•  HOME 
  •  BOOKS 
  •  WWP 
  •  DONATE 
  • Loading

Follow workers.org on
Twitter Facebook iGoogle

Interest in Marxism grows as Japan veers toward depresion

Published Jun 6, 2009 3:09 PM

Economic indicators released in late May show that Japan may be heading toward an official depression as its economy contracts at a record rate. Growth in worker class-consciousness and combativeness has accompanied the economic news.

Japan’s gross domestic product plunged a record 4 percent in the first quarter of 2009 from the previous three-month period for a 9.7 percent decline from a year earlier. Many economists define a depression as a decline in GDP that exceeds 10 percent or a recession that lasts longer than three years. Japan’s economy is perilously close to falling into a depression by those standards.

A collapse in exports and cuts in consumer and business spending drove the GDP figures sharply downward. Capital investment declined 10.4 percent from the previous quarter as exports tumbled by 26 percent. Household consumption dropped 1.1 percent in the same quarter.

The specter of deflation, a symptom of a severe economic crisis that then contributes to extending that crisis, has reemerged along with the record GDP drop. The domestic demand deflator, which measures price changes for the domestic economy, fell back into negative territory for the first time in two years.

This, along with a noticeable March decline in consumer prices, has pushed the Japanese economy to the brink of another deflationary crisis. Deflation hindered economic growth in the late 1990s, contributing to that decade’s reputation as the “lost decade.” Its reemergence could threaten any chance of recovery for the Japanese economy.

Japan has the world’s second largest national economy after the United States. Many bourgeois economists said they considered Japan relatively immune to the current economic crisis. The recent developments in Asia’s most powerful capitalist economy call into question the overly optimistic forecasts that the global economic crisis is starting to recede.

In most countries a decline of this sort would require an examination of the unemployment rate to determine the full economic impact on the workers. Japan’s official unemployment rate crept up slightly to a four-year high of 4.8 percent. While this figure looks good by U.S. standards, it hides the true impact of the crisis on Japan’s working class because Japan, like many other capitalist countries, uses deception to mask true unemployment.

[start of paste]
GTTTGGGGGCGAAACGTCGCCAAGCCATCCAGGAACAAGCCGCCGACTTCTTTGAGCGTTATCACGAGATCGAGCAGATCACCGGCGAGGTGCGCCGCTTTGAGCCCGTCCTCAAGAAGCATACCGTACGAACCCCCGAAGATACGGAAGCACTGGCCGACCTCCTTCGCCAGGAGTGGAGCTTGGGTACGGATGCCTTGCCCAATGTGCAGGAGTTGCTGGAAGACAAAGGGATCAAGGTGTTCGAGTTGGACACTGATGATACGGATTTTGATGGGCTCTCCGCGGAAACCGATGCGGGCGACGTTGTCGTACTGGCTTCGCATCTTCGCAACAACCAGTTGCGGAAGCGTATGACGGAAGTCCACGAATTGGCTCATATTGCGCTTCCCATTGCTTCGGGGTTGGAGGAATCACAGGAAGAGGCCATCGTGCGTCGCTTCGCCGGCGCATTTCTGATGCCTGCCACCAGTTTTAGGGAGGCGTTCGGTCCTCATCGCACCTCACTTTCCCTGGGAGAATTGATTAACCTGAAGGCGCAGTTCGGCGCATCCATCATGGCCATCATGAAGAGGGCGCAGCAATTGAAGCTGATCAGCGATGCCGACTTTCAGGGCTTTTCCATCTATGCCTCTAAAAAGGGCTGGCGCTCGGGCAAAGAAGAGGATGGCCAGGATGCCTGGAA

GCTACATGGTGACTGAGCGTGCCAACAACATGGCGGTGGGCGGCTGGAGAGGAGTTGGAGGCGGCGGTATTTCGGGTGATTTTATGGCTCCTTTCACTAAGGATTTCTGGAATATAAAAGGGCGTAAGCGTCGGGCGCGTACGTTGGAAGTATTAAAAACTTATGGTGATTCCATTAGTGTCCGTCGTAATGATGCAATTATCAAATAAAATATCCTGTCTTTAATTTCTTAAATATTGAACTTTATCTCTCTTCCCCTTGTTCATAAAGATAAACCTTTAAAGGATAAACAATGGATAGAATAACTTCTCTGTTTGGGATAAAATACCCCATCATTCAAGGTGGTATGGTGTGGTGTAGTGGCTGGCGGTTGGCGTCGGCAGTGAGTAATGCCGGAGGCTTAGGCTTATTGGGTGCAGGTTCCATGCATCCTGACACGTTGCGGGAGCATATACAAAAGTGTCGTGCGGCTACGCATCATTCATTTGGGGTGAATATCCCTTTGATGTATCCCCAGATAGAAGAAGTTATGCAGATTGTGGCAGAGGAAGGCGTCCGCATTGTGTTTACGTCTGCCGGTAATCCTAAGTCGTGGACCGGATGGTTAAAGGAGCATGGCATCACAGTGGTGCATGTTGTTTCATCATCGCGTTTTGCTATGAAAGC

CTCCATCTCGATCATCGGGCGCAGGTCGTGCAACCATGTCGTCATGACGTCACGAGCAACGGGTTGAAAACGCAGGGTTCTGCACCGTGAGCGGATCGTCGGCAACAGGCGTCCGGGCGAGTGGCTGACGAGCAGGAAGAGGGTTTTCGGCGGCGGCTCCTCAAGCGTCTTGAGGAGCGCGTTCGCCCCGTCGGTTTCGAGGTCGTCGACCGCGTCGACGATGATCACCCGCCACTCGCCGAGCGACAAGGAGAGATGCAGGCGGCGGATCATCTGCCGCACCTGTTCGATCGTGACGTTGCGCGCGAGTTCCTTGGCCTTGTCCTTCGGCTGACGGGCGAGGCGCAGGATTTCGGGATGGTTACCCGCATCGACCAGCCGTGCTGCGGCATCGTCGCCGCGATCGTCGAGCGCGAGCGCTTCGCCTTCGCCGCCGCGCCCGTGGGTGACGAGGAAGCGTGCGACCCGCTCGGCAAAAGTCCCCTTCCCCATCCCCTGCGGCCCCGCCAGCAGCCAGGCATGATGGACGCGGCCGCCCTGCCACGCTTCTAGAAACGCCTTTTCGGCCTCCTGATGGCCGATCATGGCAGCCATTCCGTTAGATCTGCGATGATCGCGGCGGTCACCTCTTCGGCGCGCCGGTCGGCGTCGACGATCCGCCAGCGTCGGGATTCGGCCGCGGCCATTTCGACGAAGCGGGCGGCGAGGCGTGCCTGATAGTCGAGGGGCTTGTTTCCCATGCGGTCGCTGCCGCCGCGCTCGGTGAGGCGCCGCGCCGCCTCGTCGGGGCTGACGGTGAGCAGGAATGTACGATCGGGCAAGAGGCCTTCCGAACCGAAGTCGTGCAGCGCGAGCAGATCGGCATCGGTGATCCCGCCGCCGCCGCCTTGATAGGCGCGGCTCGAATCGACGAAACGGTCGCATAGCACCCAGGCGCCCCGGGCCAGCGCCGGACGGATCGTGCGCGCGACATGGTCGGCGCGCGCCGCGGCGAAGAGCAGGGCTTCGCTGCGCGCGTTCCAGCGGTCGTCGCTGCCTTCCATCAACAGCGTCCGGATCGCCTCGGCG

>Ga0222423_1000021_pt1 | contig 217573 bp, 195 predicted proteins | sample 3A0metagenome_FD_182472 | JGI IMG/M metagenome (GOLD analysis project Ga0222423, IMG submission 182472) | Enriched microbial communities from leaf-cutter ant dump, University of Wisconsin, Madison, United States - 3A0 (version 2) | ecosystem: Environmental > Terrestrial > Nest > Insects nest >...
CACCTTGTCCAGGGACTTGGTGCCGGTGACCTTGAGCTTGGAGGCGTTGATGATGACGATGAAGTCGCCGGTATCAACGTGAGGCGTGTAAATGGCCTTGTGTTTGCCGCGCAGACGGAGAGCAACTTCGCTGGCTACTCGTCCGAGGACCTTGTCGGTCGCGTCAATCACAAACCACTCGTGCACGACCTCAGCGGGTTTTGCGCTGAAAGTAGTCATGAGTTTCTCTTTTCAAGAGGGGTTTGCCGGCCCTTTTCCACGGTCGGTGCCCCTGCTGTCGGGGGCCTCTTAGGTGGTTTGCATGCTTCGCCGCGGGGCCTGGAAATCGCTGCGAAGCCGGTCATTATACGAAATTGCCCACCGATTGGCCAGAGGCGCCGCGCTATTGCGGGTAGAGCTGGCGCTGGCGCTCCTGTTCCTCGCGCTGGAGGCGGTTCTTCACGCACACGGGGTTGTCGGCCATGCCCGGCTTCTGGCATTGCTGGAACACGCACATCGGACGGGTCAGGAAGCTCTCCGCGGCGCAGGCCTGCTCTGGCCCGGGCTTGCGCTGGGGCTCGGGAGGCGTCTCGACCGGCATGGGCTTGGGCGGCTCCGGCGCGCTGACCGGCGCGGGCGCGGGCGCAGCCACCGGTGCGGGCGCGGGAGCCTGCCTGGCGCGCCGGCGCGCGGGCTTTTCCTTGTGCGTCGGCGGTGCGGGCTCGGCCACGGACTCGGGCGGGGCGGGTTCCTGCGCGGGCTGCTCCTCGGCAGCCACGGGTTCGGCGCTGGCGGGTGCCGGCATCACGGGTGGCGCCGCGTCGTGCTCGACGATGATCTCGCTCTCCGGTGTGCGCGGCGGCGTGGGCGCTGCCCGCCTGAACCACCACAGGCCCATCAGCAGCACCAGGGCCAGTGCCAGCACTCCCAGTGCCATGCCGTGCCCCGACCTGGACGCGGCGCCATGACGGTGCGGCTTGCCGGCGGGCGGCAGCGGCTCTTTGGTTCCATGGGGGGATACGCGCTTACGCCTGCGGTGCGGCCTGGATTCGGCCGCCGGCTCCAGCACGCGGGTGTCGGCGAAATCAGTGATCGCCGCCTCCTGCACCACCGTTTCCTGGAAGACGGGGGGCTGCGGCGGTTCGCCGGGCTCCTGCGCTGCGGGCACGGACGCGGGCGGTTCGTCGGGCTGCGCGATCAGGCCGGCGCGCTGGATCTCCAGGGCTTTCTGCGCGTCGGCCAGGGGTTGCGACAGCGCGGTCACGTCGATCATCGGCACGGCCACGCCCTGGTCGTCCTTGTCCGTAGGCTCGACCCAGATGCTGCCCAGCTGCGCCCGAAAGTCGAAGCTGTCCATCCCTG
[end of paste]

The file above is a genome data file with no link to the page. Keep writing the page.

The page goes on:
According to the U.S. Bureau of Labor Statistics, Japan employs large numbers of women as temporary or casual workers. Temporary workers bear the brunt of recessions in Japan. The women workers are encouraged to withdraw entirely from the labor market after losing their jobs. It is estimated that temporary and contract workers make up a third of Japan’s workforce.

Nearly all full-time workers with permanent labor contracts—predominantly men in large Japanese enterprises—kept their jobs until recently, but with sharply reduced wages, benefits and paid overtime. Thus Japan masks the true impact of its looming depression on the working class by keeping official unemployment rates low.

The severity of the current crisis has caused export-dependent automotive and technology companies such as Toyota, Hitachi and Sony to severely cut workers along with production and wages. This trend has put the job security of even full-time, permanent workers at risk.

Whatever the official unemployment rate suggests, Japan’s workers have experienced a rapid process of radicalization as class-consciousness surges amid the crisis.

The Japanese Communist Party has been the main beneficiary of the increased fighting spirit of workers and students. The JCP, despite its name, is more like a social-democratic than a revolutionary party, but many see it as strongly pro-worker. More than 14,000 people have joined the JCP since the beginning of 2008, a quarter of them youth. The party continues to grow at a pace of 1,000 new members a month, and readership of its Red Flag daily newspaper has surpassed 1.6 million.

A JCP-organized May Day rally in Tokyo drew a surprisingly large crowd of 36,000 demonstrators. A recent protest of corporate headquarters just outside Tokyo’s upscale shopping district brought hundreds into the streets. The crowd included laid-off workers and those demonstrating in favor of rights for temporary workers.

Temporary workers are generally excluded from joining the country’s main labor unions. Many temporary workers belong to small independent unions affiliated with the JCP.

Evidence of radicalization surpasses JCP membership statistics. A manga comic version of Karl Marx’s “Capital” is now a best-seller. The 1929 classic work “The Crab-Canning Ship” by communist author Takiji Kobayashi has emerged as a popular graphic novel. The book, and its modern graphic novel adaptation, offers a grim depiction of worker exploitation as crab fishermen try to survive on poverty wages.

The renewed interest in Marxist classics and JCP growth indicate that even in the world’s second largest imperialist economy workers still turn to the idea of Marxism for solutions to the way out of capitalist crisis.